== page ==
Grump: The (Fairly) True Tale of Snow White and the Seven Dwarves
Author: Liesl Shurtliff
Publisher: Knopf Books for Young Readers (May 29th, 2018)
Hardcover, 304 pages
From the New York Times bestselling author of Rump, comes the true story behind another unlikely hero: a grumpy dwarf who gets tangled up in Snow White’s feud with the wicked queen.
Ever since he was a dwarfling, Borlen (nicknamed “Grump”) has dreamed of visiting The Surface, so when opportunity knocks, he leaves his cavern home behind.
At first, life aboveground is a dream come true. Queen Elfrieda Veronika Ingrid Lenore (E.V.I.L.) is the best friend Grump always wanted, feeding him all the rubies he can eat and allowing him to rule at her side in exchange for magic and information. But as time goes on, Grump starts to suspect that Queen E.V.I.L. may not be as nice as she seems. . . .
When the queen commands him to carry out a horrible task against her stepdaughter Snow White, Grump is in over his head. He’s bound by magic to help the queen, but also to protect Snow White. As if that wasn’t stressful enough, the queen keeps bugging him for updates through her magic mirror! He’ll have to dig deep to find a way out of this pickle, and that’s enough to make any dwarf Grumpy indeed.
|Rating: 4 stars|
Perfect for fans of Gail Carson Levine’s Ella Enchanted books. Grump is a fun twist on the Snow White story you think you know, told from the point of view of “Grump,” a misfit dwarf who was born too close to the surface and it made him a little odd. (He actually reminds me a bit of Ariel from The Little Mermaid, always dreaming about the surface and collecting surface dweller things…) I love the way the dwarves are portrayed, both the individual characters in the book and as a culture. The world buliding is just so complex and spot-on. Also, the way this book explains the Evil Queen’s magic mirror and the whole “fairest” in the land thing is just awesome and explains so much that I never really understood from the original tale.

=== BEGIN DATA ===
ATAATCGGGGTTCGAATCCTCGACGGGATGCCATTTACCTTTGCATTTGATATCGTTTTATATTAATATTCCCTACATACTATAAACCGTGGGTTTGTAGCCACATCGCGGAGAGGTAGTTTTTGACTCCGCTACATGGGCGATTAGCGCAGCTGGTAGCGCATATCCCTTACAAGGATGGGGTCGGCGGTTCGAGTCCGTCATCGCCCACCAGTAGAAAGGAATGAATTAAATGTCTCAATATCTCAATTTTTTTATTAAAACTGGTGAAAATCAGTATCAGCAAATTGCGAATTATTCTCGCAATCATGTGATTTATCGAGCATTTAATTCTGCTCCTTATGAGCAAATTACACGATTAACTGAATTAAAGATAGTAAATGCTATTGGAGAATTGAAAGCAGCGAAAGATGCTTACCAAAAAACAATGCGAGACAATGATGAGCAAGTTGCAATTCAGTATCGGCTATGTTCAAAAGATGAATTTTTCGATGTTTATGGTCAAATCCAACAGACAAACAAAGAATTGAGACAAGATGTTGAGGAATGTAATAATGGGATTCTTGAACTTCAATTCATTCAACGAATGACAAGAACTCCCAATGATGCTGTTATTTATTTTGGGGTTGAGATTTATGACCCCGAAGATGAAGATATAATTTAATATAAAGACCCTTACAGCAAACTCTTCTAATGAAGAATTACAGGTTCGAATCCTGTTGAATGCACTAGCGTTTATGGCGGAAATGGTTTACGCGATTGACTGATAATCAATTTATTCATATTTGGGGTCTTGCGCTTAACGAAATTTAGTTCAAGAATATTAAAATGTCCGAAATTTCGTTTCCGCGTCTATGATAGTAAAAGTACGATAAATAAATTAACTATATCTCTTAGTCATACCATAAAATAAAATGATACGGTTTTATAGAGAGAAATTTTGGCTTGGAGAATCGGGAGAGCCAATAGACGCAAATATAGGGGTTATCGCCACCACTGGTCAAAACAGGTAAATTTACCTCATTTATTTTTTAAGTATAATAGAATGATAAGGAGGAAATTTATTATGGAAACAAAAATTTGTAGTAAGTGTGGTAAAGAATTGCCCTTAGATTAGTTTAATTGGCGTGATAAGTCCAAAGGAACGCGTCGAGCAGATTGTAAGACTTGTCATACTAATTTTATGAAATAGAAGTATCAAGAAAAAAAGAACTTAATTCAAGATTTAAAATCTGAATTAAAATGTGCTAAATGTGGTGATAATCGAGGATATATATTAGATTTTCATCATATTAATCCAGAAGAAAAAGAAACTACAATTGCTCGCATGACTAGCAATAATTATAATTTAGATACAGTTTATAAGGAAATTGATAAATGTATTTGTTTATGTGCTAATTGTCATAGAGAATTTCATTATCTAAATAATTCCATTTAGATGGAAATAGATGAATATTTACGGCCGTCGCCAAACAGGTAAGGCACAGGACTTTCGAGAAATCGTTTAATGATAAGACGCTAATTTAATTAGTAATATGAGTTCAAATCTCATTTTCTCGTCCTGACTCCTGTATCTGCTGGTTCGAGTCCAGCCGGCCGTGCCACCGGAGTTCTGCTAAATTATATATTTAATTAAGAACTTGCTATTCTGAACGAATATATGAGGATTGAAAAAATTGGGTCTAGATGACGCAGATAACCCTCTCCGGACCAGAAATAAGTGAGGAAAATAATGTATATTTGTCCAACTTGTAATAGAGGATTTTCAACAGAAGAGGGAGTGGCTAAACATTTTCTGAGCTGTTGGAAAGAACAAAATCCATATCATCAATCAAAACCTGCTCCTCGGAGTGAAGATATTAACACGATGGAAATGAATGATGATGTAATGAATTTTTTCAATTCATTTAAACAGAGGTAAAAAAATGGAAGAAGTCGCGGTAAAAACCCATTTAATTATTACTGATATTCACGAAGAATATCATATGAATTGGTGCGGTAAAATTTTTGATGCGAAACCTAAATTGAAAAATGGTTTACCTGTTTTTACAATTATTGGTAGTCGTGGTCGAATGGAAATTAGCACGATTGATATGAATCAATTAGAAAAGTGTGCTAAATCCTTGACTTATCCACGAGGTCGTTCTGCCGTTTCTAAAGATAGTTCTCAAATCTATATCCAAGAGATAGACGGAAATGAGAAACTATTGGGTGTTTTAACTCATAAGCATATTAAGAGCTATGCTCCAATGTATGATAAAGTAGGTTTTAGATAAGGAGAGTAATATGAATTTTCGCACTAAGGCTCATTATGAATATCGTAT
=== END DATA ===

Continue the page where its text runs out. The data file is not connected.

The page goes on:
This book has so many little hidden gems. (See what I did there? That’s a dwarf joke.) I LOVE the little Rapunzel shout-out bit when the Queen orders her servants to take a beautiful baby from her mother, and then assigns a servant woman named Gothel to lock the baby up and look after her… DUN DUN DUNNNN! There are so many other little tidbits too, I’m sure some of which I didn’t catch. I spent a goodly chunk of the first half of the book trying to match Grump’s dwarf friends up with their Disney counterparts, and was pleased when EVENTS happen later in the book that cause a few quirks to arise that made it clear who at least some of them are. And I knew they would probably align with the Disney movie when Snow White is running around with her best buddy Florian, as that’s the official Disney name of her Prince (even though his name is never actually mentioned in the movie).
Grump is written in a way that’s accessible to a middle-grade audience, but this book was fun for this 32-year-old Disney and fairy tale nerd as well. Grump would be an excellent book to read aloud to your child, to read along with your early reader, or to read alone for those ready to start some more complex chapter books.